Big Drop In Industrial Production, Consumer Energy Products Blamed; Capacity Utilization In Line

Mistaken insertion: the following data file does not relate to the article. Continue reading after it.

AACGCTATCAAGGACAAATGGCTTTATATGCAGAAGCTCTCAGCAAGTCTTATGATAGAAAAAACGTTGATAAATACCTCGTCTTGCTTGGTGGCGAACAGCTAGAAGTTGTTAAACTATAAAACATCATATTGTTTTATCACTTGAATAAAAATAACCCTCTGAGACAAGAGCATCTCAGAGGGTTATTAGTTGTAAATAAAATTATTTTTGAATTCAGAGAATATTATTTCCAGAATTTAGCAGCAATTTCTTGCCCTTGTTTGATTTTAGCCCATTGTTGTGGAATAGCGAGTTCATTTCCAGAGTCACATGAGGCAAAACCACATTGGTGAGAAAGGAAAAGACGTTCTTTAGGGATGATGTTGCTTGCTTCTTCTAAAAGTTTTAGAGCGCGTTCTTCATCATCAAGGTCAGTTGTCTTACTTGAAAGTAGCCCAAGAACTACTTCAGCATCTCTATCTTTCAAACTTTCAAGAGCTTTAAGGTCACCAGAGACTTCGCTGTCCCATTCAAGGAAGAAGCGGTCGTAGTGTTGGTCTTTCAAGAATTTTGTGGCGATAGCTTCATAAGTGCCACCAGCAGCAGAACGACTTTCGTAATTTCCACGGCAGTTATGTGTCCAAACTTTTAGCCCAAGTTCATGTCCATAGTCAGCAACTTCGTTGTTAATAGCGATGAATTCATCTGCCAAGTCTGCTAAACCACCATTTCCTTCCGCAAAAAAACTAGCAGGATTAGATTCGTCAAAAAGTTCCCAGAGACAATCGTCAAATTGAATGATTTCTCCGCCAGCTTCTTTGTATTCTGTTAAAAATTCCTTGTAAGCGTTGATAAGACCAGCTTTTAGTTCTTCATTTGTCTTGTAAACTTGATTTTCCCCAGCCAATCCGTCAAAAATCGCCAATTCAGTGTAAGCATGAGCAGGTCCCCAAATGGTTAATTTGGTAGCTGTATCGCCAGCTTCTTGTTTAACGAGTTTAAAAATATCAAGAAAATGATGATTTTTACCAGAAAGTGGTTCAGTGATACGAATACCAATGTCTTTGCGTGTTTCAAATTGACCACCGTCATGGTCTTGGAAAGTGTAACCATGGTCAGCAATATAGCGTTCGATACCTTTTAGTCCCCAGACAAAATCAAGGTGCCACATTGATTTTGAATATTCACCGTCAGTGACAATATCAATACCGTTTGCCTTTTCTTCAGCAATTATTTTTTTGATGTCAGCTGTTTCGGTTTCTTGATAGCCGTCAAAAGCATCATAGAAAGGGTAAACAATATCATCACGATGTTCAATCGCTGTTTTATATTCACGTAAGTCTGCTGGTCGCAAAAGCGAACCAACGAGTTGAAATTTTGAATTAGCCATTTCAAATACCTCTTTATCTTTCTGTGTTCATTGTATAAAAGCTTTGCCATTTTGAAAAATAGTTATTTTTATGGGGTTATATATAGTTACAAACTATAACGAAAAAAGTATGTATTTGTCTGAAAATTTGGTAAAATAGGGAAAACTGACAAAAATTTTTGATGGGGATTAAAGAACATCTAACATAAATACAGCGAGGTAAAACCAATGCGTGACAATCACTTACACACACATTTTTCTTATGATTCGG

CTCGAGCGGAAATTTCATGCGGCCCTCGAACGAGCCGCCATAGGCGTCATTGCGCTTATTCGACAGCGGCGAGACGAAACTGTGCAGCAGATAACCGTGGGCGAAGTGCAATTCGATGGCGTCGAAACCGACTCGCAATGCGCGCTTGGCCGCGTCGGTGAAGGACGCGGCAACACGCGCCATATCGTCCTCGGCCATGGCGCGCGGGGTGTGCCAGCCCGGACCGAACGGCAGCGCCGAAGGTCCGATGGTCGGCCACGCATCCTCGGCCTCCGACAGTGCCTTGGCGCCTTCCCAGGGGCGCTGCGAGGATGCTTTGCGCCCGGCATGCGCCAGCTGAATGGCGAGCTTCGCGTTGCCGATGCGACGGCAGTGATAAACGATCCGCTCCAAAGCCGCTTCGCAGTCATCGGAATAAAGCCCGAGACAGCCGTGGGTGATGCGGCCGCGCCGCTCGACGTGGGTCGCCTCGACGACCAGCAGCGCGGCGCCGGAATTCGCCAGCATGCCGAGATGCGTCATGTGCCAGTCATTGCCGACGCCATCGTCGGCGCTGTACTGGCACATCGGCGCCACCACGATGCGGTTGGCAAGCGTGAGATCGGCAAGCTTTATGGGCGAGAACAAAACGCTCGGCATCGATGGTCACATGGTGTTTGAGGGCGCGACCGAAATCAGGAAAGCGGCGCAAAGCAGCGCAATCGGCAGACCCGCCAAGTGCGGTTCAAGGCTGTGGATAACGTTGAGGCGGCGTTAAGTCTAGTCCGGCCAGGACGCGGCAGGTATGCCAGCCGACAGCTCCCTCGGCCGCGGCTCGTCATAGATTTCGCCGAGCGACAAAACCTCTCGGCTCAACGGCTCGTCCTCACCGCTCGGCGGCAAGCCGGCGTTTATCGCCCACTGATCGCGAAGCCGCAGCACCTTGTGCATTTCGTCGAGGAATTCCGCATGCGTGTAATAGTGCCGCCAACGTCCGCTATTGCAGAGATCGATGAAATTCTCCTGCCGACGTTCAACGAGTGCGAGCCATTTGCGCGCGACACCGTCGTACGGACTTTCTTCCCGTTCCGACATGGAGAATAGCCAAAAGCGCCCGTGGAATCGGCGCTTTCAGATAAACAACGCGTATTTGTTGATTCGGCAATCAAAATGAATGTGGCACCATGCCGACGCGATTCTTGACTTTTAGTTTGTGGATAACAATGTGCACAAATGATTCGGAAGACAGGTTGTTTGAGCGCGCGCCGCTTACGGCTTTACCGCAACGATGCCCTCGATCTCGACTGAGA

The Fed reported February Industrial Production of -0.1%, a big drop from January's 0.3% increase, and a major miss from expectations of 0.6%. The primary reason for the drop was a decline in consumer goods final products which declined by 0.5%. Commentary from the Fed for the reason on this surprising decline: "The production of consumer goods fell 0.5 percent in February, largely because of weakness in consumer energy products. The output of consumer durable goods rose 2.4 percent, with gains in all of its major categories. The production of consumer automotive products advanced 3.5 percent, and the index for home electronics moved up 1.0 percent. The index for appliances, furniture, and carpeting climbed 3.1 percent, which almost offset its decline over the two previous months, and the production of miscellaneous consumer durables increased 0.6 percent. The output of non-energy nondurable goods moved down 0.2 percent. Reductions in the production of foods and tobacco, of chemical products, and of paper products more than offset an increase in clothing output. The output of consumer energy products fell 5.2 percent, largely because of a drop in residential sales by electric and natural gas utilities." The capacity utilization rate for total industry edged down 0.1 percentage point to 76.3 percent, a rate 4.2 percentage points below its average from 1972 to 2010. And since this is a key variable for "slack" calculations by the Fed, it provides yet another clue into the possible move to QE3 as the Fed will likely see substantial potential to make up this variation from the trendline using another few hundred billion in asset purchases.

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